It's worth remembering that, at least in my estimation, Hamas and its Gaza enclave are one manifestation of a much broader manifestation that we've witnessed throughout the region over the last 10, 15, 20 years, which is the emergence of political forces [that] are also military forces [that] are both guerrilla and semi-regular. Hezbollah in Lebanon, of course, is a well-known example. The Islamic State was an additional one. Jabhat al-Nusra and other forces in Northern Syria are another example. So, this experience of Islamist forces that then become de facto governing forces, and that then build a military model combining irregular and regular capacities, is a known phenomenon, which I think, to my estimation at least, compounds the massive strategic intelligence analysis failure which brought October 7th to us.
The security establishment and the political leadership of Netanyahu subscribed to ... the notion that we had both deterred this particular manifestation of the phenomenon, Hamas and Gaza, and that we had also – and this is really I think the cardinal failure of imagination ultimately – that we had incentivized them. In other words, there was a belief both that we had deterred Hamas and also that Hamas had become softened by the experience of power. Hamas enjoyed being the ruling elite in the Gaza Strip. They enjoyed the Qatari dollars arriving every month. And therefore, we brought them to a situation where they were now biddable, if I can put it that way.
This was an enormous failure ultimately of imagination, an enormous failure of conceptual thinking, and we paid the price for it. And all the mistakes that took place further down the food chain, so to speak, that made October 7th a possibility – I mean the operational failures, and then the tactical failures – all of these derive ultimately from that failure in thinking which then led to wrong decisions being taken further down the line.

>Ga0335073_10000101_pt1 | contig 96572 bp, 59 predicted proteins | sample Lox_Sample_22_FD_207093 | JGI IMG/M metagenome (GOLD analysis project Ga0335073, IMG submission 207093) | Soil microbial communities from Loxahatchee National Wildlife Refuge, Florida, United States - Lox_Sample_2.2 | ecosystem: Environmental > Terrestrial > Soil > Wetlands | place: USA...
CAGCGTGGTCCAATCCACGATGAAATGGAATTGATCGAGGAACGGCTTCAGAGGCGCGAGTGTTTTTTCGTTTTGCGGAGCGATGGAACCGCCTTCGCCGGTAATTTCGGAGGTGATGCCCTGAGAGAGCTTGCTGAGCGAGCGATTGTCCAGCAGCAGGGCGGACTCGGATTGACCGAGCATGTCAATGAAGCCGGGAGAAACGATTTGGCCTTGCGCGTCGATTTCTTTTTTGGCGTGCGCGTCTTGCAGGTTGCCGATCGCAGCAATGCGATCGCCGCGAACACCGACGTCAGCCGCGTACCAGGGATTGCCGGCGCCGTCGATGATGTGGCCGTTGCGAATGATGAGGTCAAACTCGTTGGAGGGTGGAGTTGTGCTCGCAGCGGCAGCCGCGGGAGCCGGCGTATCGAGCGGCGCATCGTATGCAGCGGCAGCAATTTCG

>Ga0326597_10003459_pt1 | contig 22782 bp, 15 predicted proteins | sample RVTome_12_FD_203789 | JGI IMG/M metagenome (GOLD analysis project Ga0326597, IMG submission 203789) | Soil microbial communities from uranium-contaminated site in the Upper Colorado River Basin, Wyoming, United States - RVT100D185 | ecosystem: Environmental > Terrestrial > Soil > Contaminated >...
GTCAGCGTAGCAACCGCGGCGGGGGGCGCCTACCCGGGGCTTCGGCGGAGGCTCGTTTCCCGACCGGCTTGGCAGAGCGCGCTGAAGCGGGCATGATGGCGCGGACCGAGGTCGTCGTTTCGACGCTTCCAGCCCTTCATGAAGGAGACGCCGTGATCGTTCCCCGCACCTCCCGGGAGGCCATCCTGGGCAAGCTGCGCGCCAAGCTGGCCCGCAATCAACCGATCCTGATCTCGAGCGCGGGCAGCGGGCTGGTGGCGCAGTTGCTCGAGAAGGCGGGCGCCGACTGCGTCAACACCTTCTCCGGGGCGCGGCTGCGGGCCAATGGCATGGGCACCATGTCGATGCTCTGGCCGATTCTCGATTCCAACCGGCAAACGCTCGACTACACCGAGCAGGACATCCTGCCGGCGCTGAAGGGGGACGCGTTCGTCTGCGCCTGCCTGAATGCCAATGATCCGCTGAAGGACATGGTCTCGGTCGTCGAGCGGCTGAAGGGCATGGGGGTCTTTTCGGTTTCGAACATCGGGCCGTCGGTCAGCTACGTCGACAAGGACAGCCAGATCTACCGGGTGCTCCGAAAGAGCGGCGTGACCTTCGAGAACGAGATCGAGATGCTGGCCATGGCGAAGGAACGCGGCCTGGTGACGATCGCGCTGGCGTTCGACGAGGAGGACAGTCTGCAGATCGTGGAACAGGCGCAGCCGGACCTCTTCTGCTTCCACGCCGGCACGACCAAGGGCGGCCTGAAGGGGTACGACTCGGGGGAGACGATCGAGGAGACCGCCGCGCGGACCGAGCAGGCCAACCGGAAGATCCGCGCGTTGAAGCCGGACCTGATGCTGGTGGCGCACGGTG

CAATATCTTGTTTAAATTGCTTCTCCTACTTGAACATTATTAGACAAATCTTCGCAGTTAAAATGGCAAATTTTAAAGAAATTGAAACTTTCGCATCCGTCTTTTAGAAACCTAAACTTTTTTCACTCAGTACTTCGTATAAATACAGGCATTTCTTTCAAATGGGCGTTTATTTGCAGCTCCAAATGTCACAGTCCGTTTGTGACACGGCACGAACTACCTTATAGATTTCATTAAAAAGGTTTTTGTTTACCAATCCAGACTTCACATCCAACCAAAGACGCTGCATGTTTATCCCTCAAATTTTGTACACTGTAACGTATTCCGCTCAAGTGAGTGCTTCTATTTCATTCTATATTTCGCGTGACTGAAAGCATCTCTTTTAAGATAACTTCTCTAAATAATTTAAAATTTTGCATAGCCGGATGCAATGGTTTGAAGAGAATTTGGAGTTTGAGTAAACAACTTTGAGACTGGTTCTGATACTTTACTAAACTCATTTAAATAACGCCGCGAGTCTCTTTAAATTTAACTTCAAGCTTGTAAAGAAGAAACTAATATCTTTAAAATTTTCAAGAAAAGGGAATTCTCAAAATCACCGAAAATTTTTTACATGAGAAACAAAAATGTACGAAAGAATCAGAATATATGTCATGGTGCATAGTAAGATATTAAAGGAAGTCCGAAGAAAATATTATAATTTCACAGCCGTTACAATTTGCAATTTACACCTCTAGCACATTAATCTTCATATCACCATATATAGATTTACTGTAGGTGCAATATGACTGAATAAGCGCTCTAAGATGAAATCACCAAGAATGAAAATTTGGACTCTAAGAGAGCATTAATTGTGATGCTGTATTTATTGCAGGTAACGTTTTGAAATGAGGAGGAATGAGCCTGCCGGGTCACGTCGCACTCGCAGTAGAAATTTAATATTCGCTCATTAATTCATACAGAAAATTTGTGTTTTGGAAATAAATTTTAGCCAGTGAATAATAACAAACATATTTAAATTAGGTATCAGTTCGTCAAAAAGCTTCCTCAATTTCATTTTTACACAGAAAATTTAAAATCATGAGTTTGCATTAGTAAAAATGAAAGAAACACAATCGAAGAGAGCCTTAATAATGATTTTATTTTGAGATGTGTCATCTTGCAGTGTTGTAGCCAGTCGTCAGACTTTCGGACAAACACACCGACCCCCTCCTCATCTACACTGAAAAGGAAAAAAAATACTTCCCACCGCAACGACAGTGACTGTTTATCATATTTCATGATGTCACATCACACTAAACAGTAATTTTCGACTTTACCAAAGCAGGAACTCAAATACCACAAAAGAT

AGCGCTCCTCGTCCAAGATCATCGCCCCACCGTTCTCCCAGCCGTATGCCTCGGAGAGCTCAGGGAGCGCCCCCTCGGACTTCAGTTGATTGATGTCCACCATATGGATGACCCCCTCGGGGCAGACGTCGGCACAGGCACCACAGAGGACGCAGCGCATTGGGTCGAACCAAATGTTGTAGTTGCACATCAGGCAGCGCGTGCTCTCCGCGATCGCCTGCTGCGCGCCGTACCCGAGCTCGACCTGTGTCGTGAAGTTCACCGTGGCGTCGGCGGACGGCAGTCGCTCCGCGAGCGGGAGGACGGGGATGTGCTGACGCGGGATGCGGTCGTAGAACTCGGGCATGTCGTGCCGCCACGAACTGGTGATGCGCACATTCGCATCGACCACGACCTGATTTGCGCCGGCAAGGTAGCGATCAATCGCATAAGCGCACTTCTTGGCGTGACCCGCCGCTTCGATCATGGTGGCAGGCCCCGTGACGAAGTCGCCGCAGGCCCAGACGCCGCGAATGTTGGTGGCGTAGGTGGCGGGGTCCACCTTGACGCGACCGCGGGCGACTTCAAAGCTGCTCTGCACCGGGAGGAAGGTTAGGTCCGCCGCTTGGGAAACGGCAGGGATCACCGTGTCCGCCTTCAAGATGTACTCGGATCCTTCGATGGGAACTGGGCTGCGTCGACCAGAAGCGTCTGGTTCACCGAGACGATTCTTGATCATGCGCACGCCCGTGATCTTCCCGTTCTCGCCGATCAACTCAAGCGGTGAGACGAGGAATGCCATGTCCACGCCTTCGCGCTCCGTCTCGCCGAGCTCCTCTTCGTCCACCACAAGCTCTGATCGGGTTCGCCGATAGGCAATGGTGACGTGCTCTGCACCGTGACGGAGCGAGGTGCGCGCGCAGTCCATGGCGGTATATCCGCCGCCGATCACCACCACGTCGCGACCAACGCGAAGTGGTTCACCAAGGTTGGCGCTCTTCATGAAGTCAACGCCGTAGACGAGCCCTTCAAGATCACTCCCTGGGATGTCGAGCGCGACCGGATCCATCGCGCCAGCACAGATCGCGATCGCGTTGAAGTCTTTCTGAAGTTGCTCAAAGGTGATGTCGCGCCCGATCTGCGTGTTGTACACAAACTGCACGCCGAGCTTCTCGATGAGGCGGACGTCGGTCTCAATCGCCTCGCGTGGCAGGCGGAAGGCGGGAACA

So yes, it was a terrible, terrible failure. It was not across the board. Many people who studied Islamist and jihadi movements were saying at the time, "You're making a mistake if you think these people have been turned into something soft and malleable. That's because you're failing to understand who they are and how they think." But those who were saying that were not listened to by the establishment, and we saw what has followed.
Yes, absolutely, it is my estimation that now, in the time of response and retaliation for that, we have to look broadly not only at Hamas in the south, but also at Hezbollah in the north. We have to draw the lessons of October 7th, not only vis-à-vis Gaza but elsewhere too. And to me the cardinal, central lesson is that the notion of accepting the emergence of areas of de facto governance by Islamist and jihadi organizations on Israel's borders – and then taking a calculated risk in which we just try and have technological means of defense on the border to keep them out – this is not an acceptable risk. It is not an acceptable risk to our citizens, and it's not an acceptable risk to Israel's future. So that means destroying Hamas in Gaza, but it also means destroying the quasi-state in southern Lebanon or, if not destroying it, at least pushing it back far enough to the north in Lebanon such that it can no longer constitute a danger.
You mentioned the population. I was up in the northern border just a couple of weeks ago. 86,000 people, Israelis, have left their homes. You mentioned food security, by the way. Interesting little fact I picked up there – that's where most of Israel's egg production comes from, up there in the north. So, the fact that we've cleared out 5km south of the border means a significant food issue for Israel looking down the line.
So, sure, we need to get those people back into their productive capacity close to the border, and to do that we have to address the problem of the quasi-state to the north of the border in a way that is to their satisfaction. They're just not going to come back to their homes in the north if they don't feel they can be safe.